I notice from reading a variety of posts on Landlord Law Blog that the subject of Intentional Homelessness, or ‘IH’ as it is known in the trade, crops up occasionally.
A phrase unique to homelessness applications it seems that it has also permeated landlord world to a certain extent.
So I thought I would take the opportunity to shine a very small and flickering light on the subject, not just for landlords but also for a lot of people who work in homelessness units who occasionally short-cut the concept themselves.
As you would expect, IH has a legal definition:- Section 191 Housing Act 1996
“(1 ) A person becomes homeless intentionally if he deliberately does or fails to do anything in consequence of which he ceases to occupy accommodation which is available for his occupation and which it would have been reasonable for him to continue to occupy.
(2) For the purposes of subsection (1) an act or omission in good faith on the part of a person who was unaware of any relevant fact shall not be treated as deliberate.”
In homelessness units, you often hear the cries of:-
“Rent arrears? IH”!….”Mortgage arrears? IH”!……”Gave up the tenancy? IH”!
and so on but this is a massive oversimplification of a complex nexus of circumstances and why people in my line of work genuinely can’t comment when a person says “I had a mate once and….…..” because all circumstances are varied and IH decisions are dependant on lots of minute legal details.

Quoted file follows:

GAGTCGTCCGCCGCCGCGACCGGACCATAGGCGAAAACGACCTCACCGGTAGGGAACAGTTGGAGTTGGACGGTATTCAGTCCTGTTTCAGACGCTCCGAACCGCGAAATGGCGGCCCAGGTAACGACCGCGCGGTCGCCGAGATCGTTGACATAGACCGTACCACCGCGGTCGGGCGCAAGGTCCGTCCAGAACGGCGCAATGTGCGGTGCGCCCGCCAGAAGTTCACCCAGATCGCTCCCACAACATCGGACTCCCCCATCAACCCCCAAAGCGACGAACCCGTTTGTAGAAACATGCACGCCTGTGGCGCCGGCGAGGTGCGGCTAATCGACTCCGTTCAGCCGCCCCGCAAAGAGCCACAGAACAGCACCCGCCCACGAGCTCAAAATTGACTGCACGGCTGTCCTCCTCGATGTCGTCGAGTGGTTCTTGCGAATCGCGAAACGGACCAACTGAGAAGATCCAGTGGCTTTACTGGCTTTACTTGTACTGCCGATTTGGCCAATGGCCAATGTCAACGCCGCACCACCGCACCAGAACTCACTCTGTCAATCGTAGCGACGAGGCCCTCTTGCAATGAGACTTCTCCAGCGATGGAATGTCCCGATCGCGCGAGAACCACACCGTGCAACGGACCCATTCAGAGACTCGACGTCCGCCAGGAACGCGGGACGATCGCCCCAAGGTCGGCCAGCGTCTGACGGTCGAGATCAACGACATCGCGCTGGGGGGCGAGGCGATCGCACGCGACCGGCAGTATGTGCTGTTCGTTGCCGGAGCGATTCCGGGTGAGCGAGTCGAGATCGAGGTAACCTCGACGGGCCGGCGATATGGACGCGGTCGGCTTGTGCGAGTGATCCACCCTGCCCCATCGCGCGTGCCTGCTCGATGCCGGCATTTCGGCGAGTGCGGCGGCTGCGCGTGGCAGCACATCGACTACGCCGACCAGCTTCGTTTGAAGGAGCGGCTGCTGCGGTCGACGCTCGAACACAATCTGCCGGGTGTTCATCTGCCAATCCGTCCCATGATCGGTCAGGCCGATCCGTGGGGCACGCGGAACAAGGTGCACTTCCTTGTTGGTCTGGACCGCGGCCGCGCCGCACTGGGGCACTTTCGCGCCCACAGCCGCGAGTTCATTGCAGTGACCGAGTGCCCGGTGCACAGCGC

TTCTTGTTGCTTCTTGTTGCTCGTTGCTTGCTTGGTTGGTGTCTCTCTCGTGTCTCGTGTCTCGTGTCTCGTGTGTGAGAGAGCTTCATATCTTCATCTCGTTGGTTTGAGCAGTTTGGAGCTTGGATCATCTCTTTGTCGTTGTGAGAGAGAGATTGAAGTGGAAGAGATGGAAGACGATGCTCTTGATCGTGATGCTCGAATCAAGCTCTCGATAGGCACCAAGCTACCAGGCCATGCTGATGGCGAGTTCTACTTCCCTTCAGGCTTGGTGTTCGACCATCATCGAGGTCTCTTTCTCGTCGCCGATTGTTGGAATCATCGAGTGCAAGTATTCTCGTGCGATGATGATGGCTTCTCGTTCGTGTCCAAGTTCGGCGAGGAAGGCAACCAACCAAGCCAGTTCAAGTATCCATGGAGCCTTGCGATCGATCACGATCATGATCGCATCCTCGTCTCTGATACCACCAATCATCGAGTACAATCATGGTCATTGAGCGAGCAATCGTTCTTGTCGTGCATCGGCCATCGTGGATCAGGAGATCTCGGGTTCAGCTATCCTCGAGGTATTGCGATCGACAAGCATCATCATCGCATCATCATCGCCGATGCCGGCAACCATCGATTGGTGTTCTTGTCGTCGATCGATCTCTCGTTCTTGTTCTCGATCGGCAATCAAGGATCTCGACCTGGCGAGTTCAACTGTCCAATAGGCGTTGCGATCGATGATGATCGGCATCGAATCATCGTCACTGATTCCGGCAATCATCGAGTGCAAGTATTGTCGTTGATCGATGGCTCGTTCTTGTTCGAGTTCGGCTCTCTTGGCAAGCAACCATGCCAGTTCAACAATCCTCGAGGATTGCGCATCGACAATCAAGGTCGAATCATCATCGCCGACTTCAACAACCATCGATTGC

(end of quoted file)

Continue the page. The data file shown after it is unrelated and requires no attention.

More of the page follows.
Deliberate or in good faith?
First up is the concept of whether the act or failure to act was deliberate or in good faith.
In Regina v. Wandsworth LBC ex parte Hawthorne  Ms Hawthorne’s husband left her in a position where she had to choose between feeding her child and paying the rent. Following eviction, for rent arrears, the council decided she was IH because she had deliberately chosen not to pay her rent.
The court said that a considered decision not to pay did not address the reasons for the decision having to be made. The true question being:-
“What caused the decision”?
So straight away we see that rent arrears aren’t automatically a cause for an IH decision. It depends on the background story.
Some case law on Deliberate v. Good faith